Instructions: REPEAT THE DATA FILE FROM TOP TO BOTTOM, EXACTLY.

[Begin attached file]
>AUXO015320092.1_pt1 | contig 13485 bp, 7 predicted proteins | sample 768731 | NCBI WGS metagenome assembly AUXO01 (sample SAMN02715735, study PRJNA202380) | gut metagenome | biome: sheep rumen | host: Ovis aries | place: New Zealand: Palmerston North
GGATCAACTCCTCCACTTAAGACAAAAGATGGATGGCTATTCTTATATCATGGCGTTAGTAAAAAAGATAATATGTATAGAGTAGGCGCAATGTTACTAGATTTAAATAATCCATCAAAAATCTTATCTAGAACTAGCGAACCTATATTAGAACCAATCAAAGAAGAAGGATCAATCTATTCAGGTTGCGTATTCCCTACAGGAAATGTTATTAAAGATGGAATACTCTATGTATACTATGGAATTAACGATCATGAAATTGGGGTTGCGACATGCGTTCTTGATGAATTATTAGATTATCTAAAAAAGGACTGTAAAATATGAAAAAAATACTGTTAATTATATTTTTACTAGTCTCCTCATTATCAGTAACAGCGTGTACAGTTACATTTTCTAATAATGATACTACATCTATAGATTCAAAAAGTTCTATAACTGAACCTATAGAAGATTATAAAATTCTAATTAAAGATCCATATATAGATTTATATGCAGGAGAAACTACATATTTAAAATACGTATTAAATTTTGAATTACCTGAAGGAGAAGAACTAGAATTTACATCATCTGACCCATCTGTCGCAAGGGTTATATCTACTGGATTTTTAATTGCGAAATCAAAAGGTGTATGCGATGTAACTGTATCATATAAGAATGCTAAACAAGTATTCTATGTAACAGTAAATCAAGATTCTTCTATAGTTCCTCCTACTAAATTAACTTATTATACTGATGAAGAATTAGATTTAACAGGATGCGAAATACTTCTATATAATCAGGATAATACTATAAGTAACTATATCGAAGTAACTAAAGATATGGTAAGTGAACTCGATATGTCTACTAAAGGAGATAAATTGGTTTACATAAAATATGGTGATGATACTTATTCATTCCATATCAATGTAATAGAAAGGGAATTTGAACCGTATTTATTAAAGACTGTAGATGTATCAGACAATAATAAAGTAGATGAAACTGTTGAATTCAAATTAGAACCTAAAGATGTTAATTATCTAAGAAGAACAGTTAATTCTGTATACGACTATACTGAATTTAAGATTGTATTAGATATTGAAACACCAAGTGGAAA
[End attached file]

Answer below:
>AUXO015320092.1_pt1 | contig 13485 bp, 7 predicted proteins | sample 768731 | NCBI WGS metagenome assembly AUXO01 (sample SAMN02715735, study PRJNA202380) | gut metagenome | biome: sheep rumen | host: Ovis aries | place: New Zealand: Palmerston North
GGATCAACTCCTCCACTTAAGACAAAAGATGGATGGCTATTCTTATATCATGGCGTTAGTAAAAAAGATAATATGTATAGAGTAGGCGCAATGTTACTAGATTTAAATAATCCATCAAAAATCTTATCTAGAACTAGCGAACCTATATTAGAACCAATCAAAGAAGAAGGATCAATCTATTCAGGTTGCGTATTCCCTACAGGAAATGTTATTAAAGATGGAATACTCTATGTATACTATGGAATTAACGATCATGAAATTGGGGTTGCGACATGCGTTCTTGATGAATTATTAGATTATCTAAAAAAGGACTGTAAAATATGAAAAAAATACTGTTAATTATATTTTTACTAGTCTCCTCATTATCAGTAACAGCGTGTACAGTTACATTTTCTAATAATGATACTACATCTATAGATTCAAAAAGTTCTATAACTGAACCTATAGAAGATTATAAAATTCTAATTAAAGATCCATATATAGATTTATATGCAGGAGAAACTACATATTTAAAATACGTATTAAATTTTGAATTACCTGAAGGAGAAGAACTAGAATTTACATCATCTGACCCATCTGTCGCAAGGGTTATATCTACTGGATTTTTAATTGCGAAATCAAAAGGTGTATGCGATGTAACTGTATCATATAAGAATGCTAAACAAGTATTCTATGTAACAGTAAATCAAGATTCTTCTATAGTTCCTCCTACTAAATTAACTTATTATACTGATGAAGAATTAGATTTAACAGGATGCGAAATACTTCTATATAATCAGGATAATACTATAAGTAACTATATCGAAGTAACTAAAGATATGGTAAGTGAACTCGATATGTCTACTAAAGGAGATAAATTGGTTTACATAAAATATGGTGATGATACTTATTCATTCCATATCAATGTAATAGAAAGGGAATTTGAACCGTATTTATTAAAGACTGTAGATGTATCAGACAATAATAAAGTAGATGAAACTGTTGAATTCAAATTAGAACCTAAAGATGTTAATTATCTAAGAAGAACAGTTAATTCTGTATACGACTATACTGAATTTAAGATTGTATTAGATATTGAAACACCAAGTGGAAA